Accidental Locavore Taste Trekkers ShowAs you may have realized, the Accidental Locavore was recently in Providence, Rhode Island. Part of it was work and part of it was more work, if you can call it that. I was invited to the first Taste Trekker’s Conference, which was being held there. The purpose of it was to tempt people who travel for food (isn’t that all of us?) with destinations and cuisines near and far. Why Providence? Travel & Leisure named it America’s favorite city for food and drink.

It was a three-day event, but I was only able to attend the Saturday events. It started with a welcome address from Providence’s mayor, who amazingly gave everyone not only his Twitter handle, but his cell phone number! Can you imagine Nanny Bloomberg doing the same?

Accidental Locavore Lamb DemoWe then broke into smaller groups for a series of seminars. The first one was watching a lamb being broken down (butchered). It was surprisingly educational to see where everything comes from and I’m always fascinated by professionals with great knife skills (yeah, I know – practice, practice, practice). As he worked, Chef Speidel also explained how he tries to mix the various parts of the lamb when he serves it, so there’s no waste. The lambs came from North Star Sheep Farm which happens to be on the way to my parent’s house in Maine, so there may be a new stop on our next trip.

The next seminar was equally interesting – a look at a local charcuterie producer, Daniele. Did you have any idea that somewhere in Rhode Island there are 250,000 prosciuttos (prosciutti?) aging? Along with the prosciutto, this family business makes a variety of sausages and salamis from family recipes brought over during WWII. All were delicious and well worth seeking out.

Accidental Locavore Slicing ProscuittoFunnily enough, my least favorite seminar was the most educational. Tim Brown told us about his adventures in Madagascar at the chocolate plantation. After more of a (boring) slide show about growing cacao and the people involved, I was regretting my choice until we started tasting the chocolate. Much like wine tasting, Tim taught us the proper way to taste and evaluate chocolate, a skill which came in handy when Julie and I did our tasting.

Accidental Locavore Proscuitto and MozzarellaAfter the seminars, we got to mingle and feast on a large variety of food and purveyors. I was delighted to meet the owners of Narragansett Creamery (the makers of the amazing ricotta in the ravioli at Gracie’s). Speaking of ravioli, there was also pasta to be tasted from one of our friend’s favorite places in Providence, Venda Ravioli.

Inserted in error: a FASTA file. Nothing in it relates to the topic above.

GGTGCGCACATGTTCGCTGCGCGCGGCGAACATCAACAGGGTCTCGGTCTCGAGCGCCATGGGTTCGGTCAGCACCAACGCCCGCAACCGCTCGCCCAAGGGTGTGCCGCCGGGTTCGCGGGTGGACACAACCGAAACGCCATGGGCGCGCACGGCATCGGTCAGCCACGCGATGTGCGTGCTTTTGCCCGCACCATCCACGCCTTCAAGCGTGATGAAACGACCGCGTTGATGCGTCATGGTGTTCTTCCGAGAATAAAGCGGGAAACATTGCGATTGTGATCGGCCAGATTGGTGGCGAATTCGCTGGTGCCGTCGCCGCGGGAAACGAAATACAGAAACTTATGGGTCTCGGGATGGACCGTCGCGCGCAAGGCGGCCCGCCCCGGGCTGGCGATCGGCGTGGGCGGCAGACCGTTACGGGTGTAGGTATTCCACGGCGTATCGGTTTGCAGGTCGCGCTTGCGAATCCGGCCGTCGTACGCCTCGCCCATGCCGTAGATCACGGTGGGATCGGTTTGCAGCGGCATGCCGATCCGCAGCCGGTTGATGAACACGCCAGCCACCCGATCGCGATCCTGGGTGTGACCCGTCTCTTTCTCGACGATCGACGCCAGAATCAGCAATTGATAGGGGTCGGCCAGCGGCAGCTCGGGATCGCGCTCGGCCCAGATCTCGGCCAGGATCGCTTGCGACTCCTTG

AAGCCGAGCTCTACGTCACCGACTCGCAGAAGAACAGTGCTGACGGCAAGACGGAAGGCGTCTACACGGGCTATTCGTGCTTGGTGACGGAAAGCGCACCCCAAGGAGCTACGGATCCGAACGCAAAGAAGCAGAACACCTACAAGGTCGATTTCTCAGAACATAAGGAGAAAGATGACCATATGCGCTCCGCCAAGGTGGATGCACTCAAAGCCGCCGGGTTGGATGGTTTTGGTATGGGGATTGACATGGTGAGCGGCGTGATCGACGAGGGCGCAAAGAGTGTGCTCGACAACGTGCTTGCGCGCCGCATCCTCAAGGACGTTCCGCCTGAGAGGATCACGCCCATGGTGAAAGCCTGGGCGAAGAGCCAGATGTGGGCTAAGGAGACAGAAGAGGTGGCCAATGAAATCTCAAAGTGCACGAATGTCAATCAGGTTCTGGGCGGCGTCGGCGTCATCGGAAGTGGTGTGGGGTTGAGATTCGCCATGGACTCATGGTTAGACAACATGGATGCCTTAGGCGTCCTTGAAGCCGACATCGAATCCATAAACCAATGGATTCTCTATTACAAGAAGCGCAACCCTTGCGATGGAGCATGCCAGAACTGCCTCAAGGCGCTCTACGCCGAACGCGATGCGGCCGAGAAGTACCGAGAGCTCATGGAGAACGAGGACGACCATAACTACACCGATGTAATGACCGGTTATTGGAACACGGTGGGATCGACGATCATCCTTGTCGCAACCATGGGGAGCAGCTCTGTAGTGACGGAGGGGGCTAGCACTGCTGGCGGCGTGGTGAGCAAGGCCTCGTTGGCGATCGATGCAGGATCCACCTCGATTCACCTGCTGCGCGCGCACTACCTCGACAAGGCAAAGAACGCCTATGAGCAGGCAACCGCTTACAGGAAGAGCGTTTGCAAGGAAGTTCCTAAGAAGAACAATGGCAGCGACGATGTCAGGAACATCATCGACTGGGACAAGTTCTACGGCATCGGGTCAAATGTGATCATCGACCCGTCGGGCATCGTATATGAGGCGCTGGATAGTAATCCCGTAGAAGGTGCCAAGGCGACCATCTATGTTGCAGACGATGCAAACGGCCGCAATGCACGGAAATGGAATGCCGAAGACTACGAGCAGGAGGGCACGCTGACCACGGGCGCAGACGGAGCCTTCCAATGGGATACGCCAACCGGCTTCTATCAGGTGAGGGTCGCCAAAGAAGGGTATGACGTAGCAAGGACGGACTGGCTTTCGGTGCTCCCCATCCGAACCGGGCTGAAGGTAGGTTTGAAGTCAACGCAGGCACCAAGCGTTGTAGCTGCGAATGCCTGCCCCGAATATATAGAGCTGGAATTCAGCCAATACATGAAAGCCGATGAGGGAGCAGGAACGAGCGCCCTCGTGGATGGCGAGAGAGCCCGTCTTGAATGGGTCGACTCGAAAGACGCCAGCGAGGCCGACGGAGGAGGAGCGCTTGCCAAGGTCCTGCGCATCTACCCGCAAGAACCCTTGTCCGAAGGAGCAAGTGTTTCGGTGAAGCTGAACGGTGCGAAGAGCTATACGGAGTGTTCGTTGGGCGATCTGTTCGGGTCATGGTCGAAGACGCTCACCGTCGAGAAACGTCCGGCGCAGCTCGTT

With all that food tasted, it was no surprise that I didn’t have enough of an appetite for a big dinner at Pot au Feu later. I’m hoping that this first Taste Trekker’s Conference was a success and can’t wait for next year’s! I’ll travel for food anytime, won’t you?



Pot au Feu: Where Everyone Knows Your Name

by Anne Maxfield on October 14, 2013

Accidental Locavore WaterfireHow many times have you just wandered into a restaurant and felt immediately at home? Rarely, and hardly ever when you’re travelling solo, but that’s what happened when the Accidental Locavore wandered into Pot au Feu in Providence, recently. Gary, the manager at the Biltmore recommended it and I was immediately attracted to it (besides my weakness for anything French) because it was at the end of the route of Waterfire, an almost magical event where they light the river in Providence.

I wandered in and found a seat at the bar. It’s lovely, with beautiful blonde wood and art nouveau liquor cabinets (look on their website as my photos were terrible). Gary asked me to give his regards to Bob (the owner)and as it turned out, that’s who was tending bar that night. We immediately got to chatting and in the small-world, category, it turns out that we both knew the other Pot au Feu–Le Roi de Pot au Feu–in Paris. Bob said he had given them his aprons the last time he was there. Before long, as the bar started to fill up, he was giving me the low-down and introducing me to anyone and everyone who stopped by.

Accidental Locavore Broiled OystersWhile I was enjoying some amazing oysters broiled with a horseradish cream sauce, Bob was telling very funny and terribly politically-incorrect jokes that even more incredibly, were paired with the food I was eating.